Another problem with electronic or digital records is that the technology used to create them becomes obsolete and the information can't be retrieved. Just looking at home computers, who uses floppy disks anymore?


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 Post subject: Re: Letters in the Books
PostPosted: 17 Apr 2017, 17:42 
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Thank you for telling me about the App the only problem is to peoples amazement

we have mobiles so old fashioned that it only does phonecalls
we only use them when we are on holiday in the UK and carry it for emergencies here


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 Post subject: Re: Letters in the Books
PostPosted: 18 Apr 2017, 11:36 
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ann S wrote:
Thank you for telling me about the App the only problem is to peoples amazement

we have mobiles so old fashioned that it only does phonecalls
we only use them when we are on holiday in the UK and carry it for emergencies here


I live in NW England. I first got a mobile about 15 years ago, when my mum was ill, so that I was easily contactable in an emergency.

I have a mobile now, primarily because I don't currently have a landline. However, it's a very basic one and I only ever use it for calls and texts. I'm resisting getting an iphone or similar for as long as possible!

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 Post subject: Re: Letters in the Books
PostPosted: 19 Apr 2017, 01:50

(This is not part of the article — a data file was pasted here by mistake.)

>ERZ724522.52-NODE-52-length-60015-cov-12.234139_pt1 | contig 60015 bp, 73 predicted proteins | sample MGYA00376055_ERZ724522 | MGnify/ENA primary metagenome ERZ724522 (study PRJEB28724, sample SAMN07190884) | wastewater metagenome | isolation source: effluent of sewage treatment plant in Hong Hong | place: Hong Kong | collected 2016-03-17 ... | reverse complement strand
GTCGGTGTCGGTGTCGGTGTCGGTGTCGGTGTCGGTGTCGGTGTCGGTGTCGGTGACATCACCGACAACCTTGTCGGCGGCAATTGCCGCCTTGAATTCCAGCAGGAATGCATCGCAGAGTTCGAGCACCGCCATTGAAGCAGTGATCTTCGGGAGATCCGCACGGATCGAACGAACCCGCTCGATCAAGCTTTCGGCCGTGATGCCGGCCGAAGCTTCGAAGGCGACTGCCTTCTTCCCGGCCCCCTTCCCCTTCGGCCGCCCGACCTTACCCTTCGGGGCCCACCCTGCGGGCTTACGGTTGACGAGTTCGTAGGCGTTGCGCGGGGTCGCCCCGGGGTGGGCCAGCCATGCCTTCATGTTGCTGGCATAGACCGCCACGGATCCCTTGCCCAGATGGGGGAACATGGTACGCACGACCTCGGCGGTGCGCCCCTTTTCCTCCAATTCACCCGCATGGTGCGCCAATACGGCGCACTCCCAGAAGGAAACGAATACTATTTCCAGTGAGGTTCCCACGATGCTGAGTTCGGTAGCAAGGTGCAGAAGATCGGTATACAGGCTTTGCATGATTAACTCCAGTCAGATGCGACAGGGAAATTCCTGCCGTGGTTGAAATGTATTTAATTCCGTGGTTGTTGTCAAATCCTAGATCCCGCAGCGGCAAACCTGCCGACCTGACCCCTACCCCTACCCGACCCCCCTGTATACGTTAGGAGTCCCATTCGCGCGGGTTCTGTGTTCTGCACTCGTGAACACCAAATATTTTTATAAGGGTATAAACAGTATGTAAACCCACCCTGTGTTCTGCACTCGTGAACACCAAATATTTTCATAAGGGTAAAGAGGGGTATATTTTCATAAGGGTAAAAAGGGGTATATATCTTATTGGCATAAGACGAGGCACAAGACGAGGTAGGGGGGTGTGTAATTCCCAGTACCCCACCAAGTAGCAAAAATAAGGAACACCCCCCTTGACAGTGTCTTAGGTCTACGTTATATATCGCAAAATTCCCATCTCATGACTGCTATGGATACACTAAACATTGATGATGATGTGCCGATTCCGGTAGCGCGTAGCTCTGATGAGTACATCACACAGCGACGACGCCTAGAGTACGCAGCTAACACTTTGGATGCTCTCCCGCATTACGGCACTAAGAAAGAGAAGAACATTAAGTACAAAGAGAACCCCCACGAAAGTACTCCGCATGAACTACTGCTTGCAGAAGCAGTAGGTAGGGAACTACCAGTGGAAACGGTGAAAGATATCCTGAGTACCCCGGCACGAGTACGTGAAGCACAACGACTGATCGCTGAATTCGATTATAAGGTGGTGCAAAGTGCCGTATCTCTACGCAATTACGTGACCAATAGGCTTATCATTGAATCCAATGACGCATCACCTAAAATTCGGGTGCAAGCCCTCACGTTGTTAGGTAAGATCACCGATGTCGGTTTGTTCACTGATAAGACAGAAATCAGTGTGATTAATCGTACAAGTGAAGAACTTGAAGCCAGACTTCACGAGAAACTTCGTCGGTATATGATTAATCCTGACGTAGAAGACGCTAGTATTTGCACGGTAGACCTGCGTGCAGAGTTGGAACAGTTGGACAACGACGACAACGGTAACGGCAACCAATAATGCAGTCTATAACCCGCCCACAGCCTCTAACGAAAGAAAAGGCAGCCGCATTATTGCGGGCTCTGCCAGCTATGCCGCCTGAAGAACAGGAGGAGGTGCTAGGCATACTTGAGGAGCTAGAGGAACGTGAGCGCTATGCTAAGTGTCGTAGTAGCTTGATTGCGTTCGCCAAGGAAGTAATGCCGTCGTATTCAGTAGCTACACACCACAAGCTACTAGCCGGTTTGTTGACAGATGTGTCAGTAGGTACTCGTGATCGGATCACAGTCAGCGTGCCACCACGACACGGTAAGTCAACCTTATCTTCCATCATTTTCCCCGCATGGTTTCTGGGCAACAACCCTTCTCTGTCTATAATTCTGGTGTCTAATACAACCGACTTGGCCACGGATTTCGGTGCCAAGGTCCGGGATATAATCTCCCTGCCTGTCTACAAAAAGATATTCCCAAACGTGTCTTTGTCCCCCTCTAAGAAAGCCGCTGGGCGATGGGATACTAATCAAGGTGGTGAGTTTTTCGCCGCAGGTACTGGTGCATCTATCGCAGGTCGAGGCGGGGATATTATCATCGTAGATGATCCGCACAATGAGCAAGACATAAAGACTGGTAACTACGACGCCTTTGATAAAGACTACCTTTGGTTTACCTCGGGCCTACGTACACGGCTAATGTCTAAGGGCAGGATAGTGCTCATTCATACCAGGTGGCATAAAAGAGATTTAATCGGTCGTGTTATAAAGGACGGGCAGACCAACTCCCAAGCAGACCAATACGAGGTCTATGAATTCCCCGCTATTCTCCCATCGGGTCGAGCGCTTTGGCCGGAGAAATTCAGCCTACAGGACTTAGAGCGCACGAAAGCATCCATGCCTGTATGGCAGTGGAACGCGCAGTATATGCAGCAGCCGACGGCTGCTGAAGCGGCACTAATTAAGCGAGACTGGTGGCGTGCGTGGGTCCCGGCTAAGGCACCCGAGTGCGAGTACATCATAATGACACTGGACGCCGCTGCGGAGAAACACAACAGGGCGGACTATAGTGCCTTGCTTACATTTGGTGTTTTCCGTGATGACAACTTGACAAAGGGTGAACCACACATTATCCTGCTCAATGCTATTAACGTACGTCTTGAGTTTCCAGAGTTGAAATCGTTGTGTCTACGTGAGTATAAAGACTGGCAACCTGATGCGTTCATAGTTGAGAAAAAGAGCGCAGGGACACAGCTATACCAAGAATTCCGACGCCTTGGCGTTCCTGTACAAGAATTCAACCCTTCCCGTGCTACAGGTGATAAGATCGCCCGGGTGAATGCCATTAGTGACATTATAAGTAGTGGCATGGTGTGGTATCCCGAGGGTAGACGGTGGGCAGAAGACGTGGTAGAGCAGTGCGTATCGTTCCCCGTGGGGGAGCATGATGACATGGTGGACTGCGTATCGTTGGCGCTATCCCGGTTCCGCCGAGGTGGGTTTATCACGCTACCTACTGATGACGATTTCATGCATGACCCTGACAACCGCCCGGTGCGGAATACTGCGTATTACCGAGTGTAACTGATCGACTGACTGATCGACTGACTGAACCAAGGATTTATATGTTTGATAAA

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Twitter lets you archive your tweets. I may leave this world, but photos of my cats never will!

One of my favourite letter sequences is actually in the fill-in "Juliet of the Chalet School." It starts with regular, everyday school news and culminates with a major plot point (I don't want to give away spoilers!). I think it's very well done.

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 Post subject: Re: Letters in the Books
PostPosted: 19 Apr 2017, 11:52 
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There are groups (I believe the British Library and others) who keep a record of every tweet ever tweeted, even those that are deleted.

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 Post subject: Re: Letters in the Books
PostPosted: 19 Apr 2017, 13:04 
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The Mass Observation group sometimes links in with the Twitter community to gather comments on particular days or topics, so any tweets that are part of that would also be kept by them in their archives in Brighton (in the care of Univ of Sussex).